“I had 2 red cards within the first 4 laps of a 75 lap race, and that got me worried, because one more would have meant I was disqualified. I was called for bent knee, and learned that it was my right leg that was locking late.” The two rules of race walking state that an athlete must always have one foot on the ground, and that the knee shall be straightened as the foot touches the ground and remain straight until thebody passes over it. “That surprised me because my left leg is longer than the right, and I would think my left leg would have trouble before the right one would. I was puzzled by the biomechanics, but then I told myself not to think about it until after the race and instead concentrated on correcting my technique. I consciously drove my right arm further back, figuring that would bring my leg further in front and give me more time to straighten it before it landed. A few laps later, I grabbed a cup of water at the middle of the straightaway and dumped it over my head. I wasn’t trying to balance it, but when it didn’t fall off my head until I leaned into the curve, I knew I had corrected my technique and was not pushing off asymmetrically.” Rellinger hit her 10,000m split exactly as planned: 53:45, 2:09 per lap, which would give her a 20,000m time 1:47:30. “Two (minutes) 10 (seconds) would be! too slow, and I liked the idea of that 30 second cushion. My plan was to start as slowly as would meet the standard because of the heat, then pick up the pace if I could. That split seemed pretty easy, pretty controlled, but I did not hold it too much longer after that.” Rellinger started slipping to 2:14 per lap, and after calculating the remaining laps and time, knew she had to drop to 2:06. “I spent two laps trying to do math, but I was getting tired and confused. At 46 laps, I realized my current pace would yield a 1:48:36, and I knew I had to forget about the last 25 laps and focus on the next four. I was worried that I would get so fatigued making up the time that once I crossed the line I would lose form and get a third red card and be disqualified, so I asked permission to step off the track after the 50th lap”. After crossing in 1:47:45, she did just that, taking a full 2 minute r! est. “The rest was nice, but I knew if I took any longer than two minutes, I would have trouble getting back out there for another 25 laps.” Since she had entered the 30k national championship race, U.S.A.T.F. rules dictate that she complete the race in order for her split to count. Rellinger said she did not pay attention much to pace after that, only on her technique. “If I’d have known how slow I was doing that last 10k, my ego probably would have taken over and I’d have accelerated, risking a disqualification”. The top seed in the race, defending champion and national 50k record holder Susan Armenta, a resident athlete of the ARCO Olympic Training Center since 1997, dropped out of the race after 42 laps. “Her technique did not look as fluid as usual, and I knew she wasn’t having a good day, which happens to everyone at some point. I was surprised I had lapped her 3 times, but I never! counted her out of it until I saw her on the sidelines because I know how strong she is.” Rellinger finished the national championship race in 2:51:50, ahead of Heidi Hauch of Scottsdale, AZ in 3:02:30 and Erin Taylor of Queens, NY in 3:11:18.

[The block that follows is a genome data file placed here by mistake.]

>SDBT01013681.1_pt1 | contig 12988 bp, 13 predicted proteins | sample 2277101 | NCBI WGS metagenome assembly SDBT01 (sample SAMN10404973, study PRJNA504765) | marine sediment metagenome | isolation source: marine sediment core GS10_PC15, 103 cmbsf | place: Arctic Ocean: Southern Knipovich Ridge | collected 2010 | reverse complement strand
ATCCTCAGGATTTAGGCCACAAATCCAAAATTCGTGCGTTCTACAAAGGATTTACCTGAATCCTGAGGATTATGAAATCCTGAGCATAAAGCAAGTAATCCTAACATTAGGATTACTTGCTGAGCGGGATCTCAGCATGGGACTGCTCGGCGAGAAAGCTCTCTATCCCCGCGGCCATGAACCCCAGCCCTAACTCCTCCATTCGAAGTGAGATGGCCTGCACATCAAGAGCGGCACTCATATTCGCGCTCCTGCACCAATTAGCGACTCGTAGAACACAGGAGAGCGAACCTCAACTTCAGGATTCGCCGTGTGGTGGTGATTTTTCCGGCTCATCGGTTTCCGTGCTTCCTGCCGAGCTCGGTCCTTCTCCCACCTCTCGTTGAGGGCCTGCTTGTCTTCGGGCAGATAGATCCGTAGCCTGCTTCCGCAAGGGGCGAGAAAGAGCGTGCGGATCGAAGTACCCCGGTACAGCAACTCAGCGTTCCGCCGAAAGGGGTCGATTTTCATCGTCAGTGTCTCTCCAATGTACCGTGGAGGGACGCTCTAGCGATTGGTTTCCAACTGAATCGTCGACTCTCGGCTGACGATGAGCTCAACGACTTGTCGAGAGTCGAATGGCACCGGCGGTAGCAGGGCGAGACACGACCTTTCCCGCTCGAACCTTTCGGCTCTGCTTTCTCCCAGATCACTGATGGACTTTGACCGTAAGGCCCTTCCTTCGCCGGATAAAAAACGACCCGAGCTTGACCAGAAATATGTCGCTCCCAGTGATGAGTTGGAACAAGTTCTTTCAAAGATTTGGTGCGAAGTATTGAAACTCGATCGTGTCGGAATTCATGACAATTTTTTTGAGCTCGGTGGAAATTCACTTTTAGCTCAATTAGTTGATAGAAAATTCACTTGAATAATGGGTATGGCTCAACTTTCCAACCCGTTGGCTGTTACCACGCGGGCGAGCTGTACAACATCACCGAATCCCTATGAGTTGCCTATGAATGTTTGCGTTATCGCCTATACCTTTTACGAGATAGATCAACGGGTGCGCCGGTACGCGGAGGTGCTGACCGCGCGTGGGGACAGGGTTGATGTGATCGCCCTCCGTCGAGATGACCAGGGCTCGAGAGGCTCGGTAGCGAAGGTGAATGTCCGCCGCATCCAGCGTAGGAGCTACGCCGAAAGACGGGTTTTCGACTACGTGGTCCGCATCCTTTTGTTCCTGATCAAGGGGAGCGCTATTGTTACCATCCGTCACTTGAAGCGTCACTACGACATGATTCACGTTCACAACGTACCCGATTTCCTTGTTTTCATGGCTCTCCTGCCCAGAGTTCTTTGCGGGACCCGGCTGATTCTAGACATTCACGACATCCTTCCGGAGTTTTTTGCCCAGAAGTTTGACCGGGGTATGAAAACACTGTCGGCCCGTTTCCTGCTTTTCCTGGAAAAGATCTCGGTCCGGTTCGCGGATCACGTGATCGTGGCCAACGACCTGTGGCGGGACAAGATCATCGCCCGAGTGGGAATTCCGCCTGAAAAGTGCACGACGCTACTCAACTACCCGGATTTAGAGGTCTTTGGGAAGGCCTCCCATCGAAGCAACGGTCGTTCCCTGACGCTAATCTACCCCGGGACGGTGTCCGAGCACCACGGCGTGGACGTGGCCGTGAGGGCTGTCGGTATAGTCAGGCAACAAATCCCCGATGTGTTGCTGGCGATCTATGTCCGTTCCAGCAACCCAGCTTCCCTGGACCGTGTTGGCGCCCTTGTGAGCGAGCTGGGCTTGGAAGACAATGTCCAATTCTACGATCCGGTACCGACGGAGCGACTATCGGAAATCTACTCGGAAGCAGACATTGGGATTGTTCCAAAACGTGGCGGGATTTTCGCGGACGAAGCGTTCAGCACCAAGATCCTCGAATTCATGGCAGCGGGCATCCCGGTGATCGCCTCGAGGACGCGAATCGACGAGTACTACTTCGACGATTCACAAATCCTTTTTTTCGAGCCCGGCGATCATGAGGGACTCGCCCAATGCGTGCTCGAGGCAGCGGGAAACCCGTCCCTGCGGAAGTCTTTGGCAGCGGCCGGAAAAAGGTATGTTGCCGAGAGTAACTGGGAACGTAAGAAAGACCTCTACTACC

KANSAS CITY, Mo. – At the 2002 USATF Annual Meeting, the USA 5k Open Women National Championship has been awarded to the Adirondack Association for 2003 and 2004. The Freihofer’s Run for Women in Albany, NY will be host to these championships on Saturday, May 31, 2003 and on Saturday, June 5, 2004.
The Eastern Regional 5k Race Walk Championship has been awarded to the Adirondack Association for 2003. Date and location of host event and venue to be announced.